The weeds you remove can go into the composter to create fertilizer to use once you plant seeds. Flower seeds are obtained from a shop in the adjacent town. There is a limited variety of them to begin with, but planting them and letting them propagate will offer the opportunity to create other varieties of the plants. One of the tasks in the game is to fill out the book in the shed. It will show you how many varieties of each plant type are available throughout the gameplay. Each time you collect a new variety it will pop up on your screen and you will then have access to those seeds to plant going forward. Leslie the shop owner is helpful and kind, and once you help her she will give you access to a stall adjacent to the shop where you can sell additional bouquets you craft, cuttings, and even fertilizer. These are sold daily, so make sure to pick up your profit from the cash box.


The idea is simple, bring a dead and forgotten garden back to life. The mechanics are equally simple, you will plant, water, prune, cut or move plants. Adding décor items creates more personality to your garden as well as choosing paint colours for your greenhouse, shed and bridge. Based on the simple gameplay mechanics, I would say Garden Life is suitable for a wide variety of ages. Pruning did allude to being strategic, as you had to angle them to find the place to cut on the stems, but I am not sure where you made much of a difference. Each time you cut below a bloom you collected it. While it is possible that the higher you cut, the faster it rebloomed, I didn’t pay close enough attention to that. Flowers bloomed quite quickly for the most part. You can prune just the flowers or take plants right down to the ground to allow for a full regrowth.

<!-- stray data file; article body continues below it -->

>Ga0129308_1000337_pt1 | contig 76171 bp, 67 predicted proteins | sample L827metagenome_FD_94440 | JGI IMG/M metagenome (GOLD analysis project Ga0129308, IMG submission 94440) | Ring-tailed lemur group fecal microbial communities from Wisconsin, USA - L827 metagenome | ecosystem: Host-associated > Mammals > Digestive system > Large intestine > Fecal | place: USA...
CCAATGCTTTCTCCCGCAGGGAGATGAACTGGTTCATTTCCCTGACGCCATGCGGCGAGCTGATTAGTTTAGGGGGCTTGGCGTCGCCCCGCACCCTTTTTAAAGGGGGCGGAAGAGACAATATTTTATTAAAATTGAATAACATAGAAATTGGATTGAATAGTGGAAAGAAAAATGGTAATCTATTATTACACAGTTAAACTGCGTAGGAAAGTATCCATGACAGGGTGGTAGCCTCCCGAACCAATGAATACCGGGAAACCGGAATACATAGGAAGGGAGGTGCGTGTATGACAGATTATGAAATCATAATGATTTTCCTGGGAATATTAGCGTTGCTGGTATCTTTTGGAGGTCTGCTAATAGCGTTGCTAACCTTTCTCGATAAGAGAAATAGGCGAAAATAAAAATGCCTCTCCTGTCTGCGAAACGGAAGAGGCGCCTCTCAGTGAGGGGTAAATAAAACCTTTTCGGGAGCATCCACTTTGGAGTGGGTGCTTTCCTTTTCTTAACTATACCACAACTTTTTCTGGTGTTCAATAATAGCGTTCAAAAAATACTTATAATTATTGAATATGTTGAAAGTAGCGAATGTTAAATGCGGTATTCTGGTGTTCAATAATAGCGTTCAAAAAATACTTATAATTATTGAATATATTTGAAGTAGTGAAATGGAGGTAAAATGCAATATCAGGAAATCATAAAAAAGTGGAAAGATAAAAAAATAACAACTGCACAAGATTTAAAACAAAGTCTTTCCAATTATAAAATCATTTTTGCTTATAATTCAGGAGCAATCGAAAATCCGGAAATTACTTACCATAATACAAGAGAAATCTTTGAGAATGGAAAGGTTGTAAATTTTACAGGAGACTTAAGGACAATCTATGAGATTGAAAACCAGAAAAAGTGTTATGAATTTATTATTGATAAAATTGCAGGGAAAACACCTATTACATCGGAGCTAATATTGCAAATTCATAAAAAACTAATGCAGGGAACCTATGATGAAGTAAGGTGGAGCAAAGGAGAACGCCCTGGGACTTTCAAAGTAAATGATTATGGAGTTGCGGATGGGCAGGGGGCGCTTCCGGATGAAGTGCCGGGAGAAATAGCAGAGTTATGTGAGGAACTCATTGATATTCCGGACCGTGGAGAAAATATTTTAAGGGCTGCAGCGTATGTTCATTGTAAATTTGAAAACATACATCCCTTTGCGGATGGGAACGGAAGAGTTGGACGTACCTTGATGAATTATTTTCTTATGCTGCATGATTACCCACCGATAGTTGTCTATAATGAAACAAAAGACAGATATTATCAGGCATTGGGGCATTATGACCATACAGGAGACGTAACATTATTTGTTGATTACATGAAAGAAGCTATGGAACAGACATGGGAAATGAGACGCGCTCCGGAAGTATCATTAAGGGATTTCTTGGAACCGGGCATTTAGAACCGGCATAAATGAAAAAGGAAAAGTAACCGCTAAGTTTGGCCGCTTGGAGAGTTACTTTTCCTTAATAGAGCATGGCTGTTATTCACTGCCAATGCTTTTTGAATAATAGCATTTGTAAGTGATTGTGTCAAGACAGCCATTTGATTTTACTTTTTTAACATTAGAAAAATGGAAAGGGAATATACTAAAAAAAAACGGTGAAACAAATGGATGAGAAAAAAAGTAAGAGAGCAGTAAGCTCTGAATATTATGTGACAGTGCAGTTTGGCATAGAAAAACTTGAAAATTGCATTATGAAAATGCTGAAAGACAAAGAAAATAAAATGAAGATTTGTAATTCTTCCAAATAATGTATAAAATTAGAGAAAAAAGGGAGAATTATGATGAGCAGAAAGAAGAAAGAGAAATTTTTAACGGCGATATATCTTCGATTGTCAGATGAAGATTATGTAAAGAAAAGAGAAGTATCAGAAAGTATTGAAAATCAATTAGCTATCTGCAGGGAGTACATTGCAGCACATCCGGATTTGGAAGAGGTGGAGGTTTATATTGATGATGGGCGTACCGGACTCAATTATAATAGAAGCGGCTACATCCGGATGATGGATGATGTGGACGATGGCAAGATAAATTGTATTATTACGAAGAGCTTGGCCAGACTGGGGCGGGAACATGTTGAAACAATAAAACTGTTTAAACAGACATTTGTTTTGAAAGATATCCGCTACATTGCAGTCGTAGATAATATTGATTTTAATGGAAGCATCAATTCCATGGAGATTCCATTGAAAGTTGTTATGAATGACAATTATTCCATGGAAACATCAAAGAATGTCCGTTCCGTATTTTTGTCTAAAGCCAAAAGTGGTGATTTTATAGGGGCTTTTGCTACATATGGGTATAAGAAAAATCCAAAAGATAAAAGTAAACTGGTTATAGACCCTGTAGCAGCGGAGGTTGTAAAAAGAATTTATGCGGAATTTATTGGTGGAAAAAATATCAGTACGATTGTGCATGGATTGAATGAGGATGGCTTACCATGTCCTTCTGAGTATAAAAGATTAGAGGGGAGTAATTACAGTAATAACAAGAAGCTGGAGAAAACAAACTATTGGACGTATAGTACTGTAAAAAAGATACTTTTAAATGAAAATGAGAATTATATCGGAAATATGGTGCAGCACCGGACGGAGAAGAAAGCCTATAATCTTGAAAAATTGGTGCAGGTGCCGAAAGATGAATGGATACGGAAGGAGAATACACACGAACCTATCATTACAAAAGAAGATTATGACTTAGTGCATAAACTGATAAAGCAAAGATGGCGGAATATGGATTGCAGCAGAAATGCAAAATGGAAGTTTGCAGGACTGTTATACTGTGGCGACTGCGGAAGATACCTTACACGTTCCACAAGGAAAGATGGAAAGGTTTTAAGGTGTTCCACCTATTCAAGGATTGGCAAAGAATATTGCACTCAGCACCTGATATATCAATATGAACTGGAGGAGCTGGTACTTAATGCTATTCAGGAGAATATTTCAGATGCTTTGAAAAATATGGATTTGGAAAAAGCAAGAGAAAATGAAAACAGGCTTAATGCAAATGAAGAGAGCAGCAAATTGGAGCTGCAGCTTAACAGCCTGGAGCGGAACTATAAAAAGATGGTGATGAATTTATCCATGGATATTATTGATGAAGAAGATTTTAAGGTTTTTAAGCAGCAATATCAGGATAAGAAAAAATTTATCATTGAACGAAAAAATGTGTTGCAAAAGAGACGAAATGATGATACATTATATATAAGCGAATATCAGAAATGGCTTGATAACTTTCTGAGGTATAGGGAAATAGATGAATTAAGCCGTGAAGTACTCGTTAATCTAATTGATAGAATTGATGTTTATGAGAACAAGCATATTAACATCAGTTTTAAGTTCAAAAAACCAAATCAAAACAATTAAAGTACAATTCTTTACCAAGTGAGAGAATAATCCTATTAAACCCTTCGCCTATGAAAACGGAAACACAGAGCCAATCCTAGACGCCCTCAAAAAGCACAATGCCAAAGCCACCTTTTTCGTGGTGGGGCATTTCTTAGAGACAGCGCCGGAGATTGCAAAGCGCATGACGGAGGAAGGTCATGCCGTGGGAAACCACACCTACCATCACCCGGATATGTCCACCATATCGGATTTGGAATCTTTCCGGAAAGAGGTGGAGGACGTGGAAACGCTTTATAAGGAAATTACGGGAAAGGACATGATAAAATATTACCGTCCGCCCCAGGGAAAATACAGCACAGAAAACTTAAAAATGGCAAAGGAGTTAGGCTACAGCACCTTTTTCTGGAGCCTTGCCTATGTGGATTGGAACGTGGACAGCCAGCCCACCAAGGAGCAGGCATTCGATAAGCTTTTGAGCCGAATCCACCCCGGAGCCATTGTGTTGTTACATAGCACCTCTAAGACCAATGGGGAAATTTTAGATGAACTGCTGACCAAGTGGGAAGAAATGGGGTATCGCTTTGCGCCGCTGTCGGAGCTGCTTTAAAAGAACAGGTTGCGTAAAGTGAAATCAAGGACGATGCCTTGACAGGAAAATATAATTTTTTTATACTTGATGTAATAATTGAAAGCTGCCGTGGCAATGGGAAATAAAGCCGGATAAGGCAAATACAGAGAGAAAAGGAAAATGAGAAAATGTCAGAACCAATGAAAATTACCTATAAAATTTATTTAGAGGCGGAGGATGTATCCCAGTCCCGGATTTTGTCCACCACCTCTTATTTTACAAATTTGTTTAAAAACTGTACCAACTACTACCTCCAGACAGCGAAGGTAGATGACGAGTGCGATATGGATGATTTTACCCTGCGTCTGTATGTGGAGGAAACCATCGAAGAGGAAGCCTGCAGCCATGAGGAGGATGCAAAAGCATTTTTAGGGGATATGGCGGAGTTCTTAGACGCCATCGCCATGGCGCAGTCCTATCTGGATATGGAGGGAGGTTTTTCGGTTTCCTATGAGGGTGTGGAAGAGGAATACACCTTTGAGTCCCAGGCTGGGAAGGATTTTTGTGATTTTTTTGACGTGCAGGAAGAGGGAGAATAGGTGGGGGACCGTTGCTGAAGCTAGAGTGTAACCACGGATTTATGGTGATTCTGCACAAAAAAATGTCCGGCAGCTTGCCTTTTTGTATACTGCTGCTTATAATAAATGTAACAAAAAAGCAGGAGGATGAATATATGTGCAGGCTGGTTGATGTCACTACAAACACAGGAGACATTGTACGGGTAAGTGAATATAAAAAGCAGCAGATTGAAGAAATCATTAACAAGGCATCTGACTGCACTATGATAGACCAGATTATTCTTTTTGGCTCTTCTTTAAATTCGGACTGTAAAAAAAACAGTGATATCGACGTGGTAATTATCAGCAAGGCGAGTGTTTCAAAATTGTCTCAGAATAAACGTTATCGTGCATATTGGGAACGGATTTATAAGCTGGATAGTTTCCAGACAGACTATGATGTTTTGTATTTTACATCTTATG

The game follows a familiar loop. The day starts with you getting off the bus. You check your mail for any postcards with requests from the locals, these are normally requests for cuttings or bouquets made of specific flowers. Then weed your garden, spray for insects, water, take clippings or prune your plants. Craft any bouquets required and drop them and the cuttings requests in a drop box to be picked up. Plant any new seeds to help complete your tasks and end your day by taking the bus home.